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From working in a factory to attending school in Afghanistan

July's Peace Mail arrives from Afghanistan where you are helping girls all over the countryside attend school. The Church World Service in Pakistan and Afghanistan are working in communities to educate parents about the importance of schooling girls through to enrolment & attendance.

Absham* shares his wonderful story with you here.

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My name is Absham* and I work for the Church World Service in Pakistan and Afghanistan (CWS-P/A). I am responsible for speaking with fathers about their daughters coming to school. In Afghanistan, where so few girls attend school, community-wide meetings and discussions help fathers grasp how much a girl’s education matters. We call these meetings “Awareness Sessions” and this is where I first met Saeed Mohammed.

Saeed works in a nearby brick making factory and, until recently, his 10 year old daughter Leena* accompanied him every day to work in the factory to help earn money for the household. Both father and daughter did hard labour from early morning until late in the evening.

I spoke to the group of fathers about the importance of educating children, especially girls and told of some real-life stories of how education can build the future of children as well as their parents. I shared with the group that the duty of a parent to send their children to school is based on Islamic beliefs and in the Afghan constitution.

A few days after the Awareness Session, Saeed met with my team and other fathers he knew to discuss sending Leena to school and no longer taking her to work in the brick factory. A few more days passed and then after a final hour long conversation, Saeed was convinced and promised to enrol his daughter in the local school for girls.

To ensure it all ran smoothly, I met with Saeed and Leena a few days later and was pleased to hear that Leena was to start school that week. Saeed was happy and pleased that he had made the right decision and added “I am really feeling proud of myself now, because everyone at my home appreciates me for sending my daughter to school. Even one of my neighbours was saying that you are a very good father to your children.”

“Everyone at home appreciates me for sending my daughter to school.”

Moreover, Saeed has been sharing his story with other fathers in the community to convince them to do the same for their daughters. What a wonderful outcome!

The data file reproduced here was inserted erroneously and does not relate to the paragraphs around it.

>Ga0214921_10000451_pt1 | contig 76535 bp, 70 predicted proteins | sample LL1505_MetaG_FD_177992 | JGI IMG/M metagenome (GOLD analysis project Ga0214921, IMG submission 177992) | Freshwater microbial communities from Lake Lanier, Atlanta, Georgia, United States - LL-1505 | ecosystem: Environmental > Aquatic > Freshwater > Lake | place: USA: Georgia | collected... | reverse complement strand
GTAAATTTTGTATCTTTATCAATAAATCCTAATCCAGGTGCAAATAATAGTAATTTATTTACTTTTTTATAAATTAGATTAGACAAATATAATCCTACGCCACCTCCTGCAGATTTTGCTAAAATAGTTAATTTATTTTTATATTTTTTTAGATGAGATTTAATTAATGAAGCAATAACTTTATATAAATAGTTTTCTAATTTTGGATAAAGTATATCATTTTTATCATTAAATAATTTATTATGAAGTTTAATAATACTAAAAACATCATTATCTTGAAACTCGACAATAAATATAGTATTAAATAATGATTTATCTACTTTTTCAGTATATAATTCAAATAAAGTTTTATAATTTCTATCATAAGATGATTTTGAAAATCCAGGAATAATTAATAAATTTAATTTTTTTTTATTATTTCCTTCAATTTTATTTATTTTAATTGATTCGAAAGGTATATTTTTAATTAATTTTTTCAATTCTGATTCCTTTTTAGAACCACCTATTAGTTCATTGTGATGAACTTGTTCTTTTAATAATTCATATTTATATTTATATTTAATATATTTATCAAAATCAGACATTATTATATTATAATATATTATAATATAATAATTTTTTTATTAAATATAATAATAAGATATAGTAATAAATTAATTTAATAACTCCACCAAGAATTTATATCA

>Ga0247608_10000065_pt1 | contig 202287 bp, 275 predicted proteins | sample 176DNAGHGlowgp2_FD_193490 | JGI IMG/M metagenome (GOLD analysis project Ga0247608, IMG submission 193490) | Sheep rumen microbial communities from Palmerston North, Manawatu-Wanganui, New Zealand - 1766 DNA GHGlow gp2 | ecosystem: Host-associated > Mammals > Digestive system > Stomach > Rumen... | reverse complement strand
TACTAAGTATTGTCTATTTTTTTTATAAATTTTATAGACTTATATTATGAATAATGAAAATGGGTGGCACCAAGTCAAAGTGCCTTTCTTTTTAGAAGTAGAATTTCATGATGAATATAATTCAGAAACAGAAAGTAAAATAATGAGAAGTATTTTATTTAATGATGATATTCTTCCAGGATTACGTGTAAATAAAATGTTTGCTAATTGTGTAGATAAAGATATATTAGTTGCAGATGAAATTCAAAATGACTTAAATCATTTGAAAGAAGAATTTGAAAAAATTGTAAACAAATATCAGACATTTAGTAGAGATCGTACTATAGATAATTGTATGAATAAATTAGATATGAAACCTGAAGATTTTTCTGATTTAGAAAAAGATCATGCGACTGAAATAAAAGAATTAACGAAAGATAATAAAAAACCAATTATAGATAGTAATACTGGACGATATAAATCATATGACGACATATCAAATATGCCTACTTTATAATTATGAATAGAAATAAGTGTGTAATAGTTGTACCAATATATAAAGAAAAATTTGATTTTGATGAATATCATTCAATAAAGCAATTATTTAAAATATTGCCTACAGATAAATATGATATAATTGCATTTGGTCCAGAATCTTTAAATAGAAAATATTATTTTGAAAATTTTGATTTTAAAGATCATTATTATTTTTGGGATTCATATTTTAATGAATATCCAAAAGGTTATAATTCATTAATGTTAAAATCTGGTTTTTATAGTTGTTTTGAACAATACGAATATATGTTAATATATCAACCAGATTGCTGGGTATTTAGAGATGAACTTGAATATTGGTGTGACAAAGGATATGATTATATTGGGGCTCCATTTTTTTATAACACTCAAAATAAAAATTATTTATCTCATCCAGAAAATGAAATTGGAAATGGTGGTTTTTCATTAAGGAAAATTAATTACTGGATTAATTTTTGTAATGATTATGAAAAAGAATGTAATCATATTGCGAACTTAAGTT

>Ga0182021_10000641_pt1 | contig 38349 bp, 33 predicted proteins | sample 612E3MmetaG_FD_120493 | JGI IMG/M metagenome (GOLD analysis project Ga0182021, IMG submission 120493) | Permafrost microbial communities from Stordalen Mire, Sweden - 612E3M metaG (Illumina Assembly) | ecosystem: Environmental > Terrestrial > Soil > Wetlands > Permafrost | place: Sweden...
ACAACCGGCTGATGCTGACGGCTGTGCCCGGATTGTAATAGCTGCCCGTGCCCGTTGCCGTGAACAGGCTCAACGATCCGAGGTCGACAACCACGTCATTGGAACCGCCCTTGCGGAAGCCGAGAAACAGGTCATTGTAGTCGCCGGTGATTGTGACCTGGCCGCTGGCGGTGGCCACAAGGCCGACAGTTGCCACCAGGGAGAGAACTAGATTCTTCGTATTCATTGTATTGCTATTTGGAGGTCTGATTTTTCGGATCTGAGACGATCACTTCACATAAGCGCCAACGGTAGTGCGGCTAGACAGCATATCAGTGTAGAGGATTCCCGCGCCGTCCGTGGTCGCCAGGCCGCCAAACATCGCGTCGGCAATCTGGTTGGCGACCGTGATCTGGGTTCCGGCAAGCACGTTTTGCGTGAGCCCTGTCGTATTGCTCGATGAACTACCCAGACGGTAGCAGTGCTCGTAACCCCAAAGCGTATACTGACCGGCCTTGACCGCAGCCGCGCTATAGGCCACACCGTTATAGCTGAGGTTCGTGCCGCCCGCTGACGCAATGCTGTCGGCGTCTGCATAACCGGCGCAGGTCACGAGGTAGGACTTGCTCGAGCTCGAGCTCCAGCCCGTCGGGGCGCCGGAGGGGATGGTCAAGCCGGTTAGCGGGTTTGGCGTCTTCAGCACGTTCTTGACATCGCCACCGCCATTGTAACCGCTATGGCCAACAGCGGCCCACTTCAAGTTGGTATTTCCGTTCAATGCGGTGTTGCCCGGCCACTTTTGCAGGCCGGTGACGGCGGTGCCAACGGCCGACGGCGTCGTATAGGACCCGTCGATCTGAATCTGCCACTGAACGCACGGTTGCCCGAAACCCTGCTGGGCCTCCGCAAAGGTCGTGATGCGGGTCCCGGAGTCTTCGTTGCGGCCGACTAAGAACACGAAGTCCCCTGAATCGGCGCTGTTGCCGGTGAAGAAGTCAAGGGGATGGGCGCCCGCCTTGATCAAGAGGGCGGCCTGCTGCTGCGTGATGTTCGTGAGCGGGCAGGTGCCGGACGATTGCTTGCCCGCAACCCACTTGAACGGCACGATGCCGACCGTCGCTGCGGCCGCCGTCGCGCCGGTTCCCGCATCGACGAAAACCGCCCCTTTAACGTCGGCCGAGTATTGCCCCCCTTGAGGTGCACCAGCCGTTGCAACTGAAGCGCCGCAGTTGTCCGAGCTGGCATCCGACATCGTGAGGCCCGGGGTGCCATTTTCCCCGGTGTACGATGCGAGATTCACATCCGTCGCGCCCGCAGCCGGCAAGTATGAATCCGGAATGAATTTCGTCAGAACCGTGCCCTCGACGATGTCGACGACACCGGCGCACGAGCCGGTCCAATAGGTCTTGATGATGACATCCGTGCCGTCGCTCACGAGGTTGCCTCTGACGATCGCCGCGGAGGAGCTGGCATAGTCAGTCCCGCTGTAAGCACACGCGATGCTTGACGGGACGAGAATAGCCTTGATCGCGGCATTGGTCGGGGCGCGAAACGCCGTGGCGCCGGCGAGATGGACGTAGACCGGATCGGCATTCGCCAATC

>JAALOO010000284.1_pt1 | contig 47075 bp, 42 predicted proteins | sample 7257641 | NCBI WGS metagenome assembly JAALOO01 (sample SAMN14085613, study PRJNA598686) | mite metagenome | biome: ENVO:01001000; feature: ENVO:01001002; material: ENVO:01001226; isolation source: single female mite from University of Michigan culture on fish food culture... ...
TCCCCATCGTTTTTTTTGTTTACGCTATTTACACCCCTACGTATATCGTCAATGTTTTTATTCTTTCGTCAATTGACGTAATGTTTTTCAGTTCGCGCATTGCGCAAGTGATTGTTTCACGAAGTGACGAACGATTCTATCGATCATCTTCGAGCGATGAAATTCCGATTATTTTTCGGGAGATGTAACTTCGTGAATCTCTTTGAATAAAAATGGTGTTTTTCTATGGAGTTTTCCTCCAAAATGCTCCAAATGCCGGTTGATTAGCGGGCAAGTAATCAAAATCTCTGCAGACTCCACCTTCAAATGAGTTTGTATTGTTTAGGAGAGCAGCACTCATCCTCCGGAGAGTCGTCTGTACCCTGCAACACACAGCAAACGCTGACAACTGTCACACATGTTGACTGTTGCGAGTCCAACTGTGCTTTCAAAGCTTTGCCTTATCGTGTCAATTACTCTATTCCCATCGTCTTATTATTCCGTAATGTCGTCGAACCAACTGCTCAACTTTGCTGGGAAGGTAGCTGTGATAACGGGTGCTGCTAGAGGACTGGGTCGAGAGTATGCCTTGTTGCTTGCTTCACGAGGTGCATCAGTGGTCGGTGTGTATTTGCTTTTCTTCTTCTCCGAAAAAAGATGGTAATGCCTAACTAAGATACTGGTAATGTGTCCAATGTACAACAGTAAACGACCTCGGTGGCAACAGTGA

- Absham*

* Names have been changed to protect identities

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Thirty years of chronic instability and war in Afghanistan have had a dramatic impact on the welfare of its people and its development as a nation, with Afghanistan being ranked as the least peaceful nation in the world by the 2013 Global Peace Index. These volatile conditions have had a dramatic impact on children’s education and wellbeing in Afghanistan. The level of education provided to young women has been shown as the best predictor of a well-developed nation, with widespread education for girls being linked to improvements in a nation’s health, economic growth, as well as child and maternal mortality rates. While young girls in Afghanistan have over the years been subject to violence and intimidation from the Taliban to prevent them from attending school, girls are also unable to attend school due to the poor socio-economic status of their families and a lack of awareness of the importance of girls’ education. Despite this, progress is being made, with 2.4 million Afghan girls enrolled in school in 2013, compared to just 5,000 in 2001 - a 480 fold increase. With your support Act for Peace is improving education opportunities for Afghanistan’s girls, working through its partner Church World Service Pakistan/Afghanistan (CWSP/ A) to open up opportunities for young girls and women previously denied access to the classroom. This program operates in the Laghman and Nangarhar provinces with an aim to increase enrolment and improve the quality of education provided.

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More ways to take action

You can help prevent children like Maala being born with chronic illnesses by helping pregnant women stay healthy and nourished in the first place.

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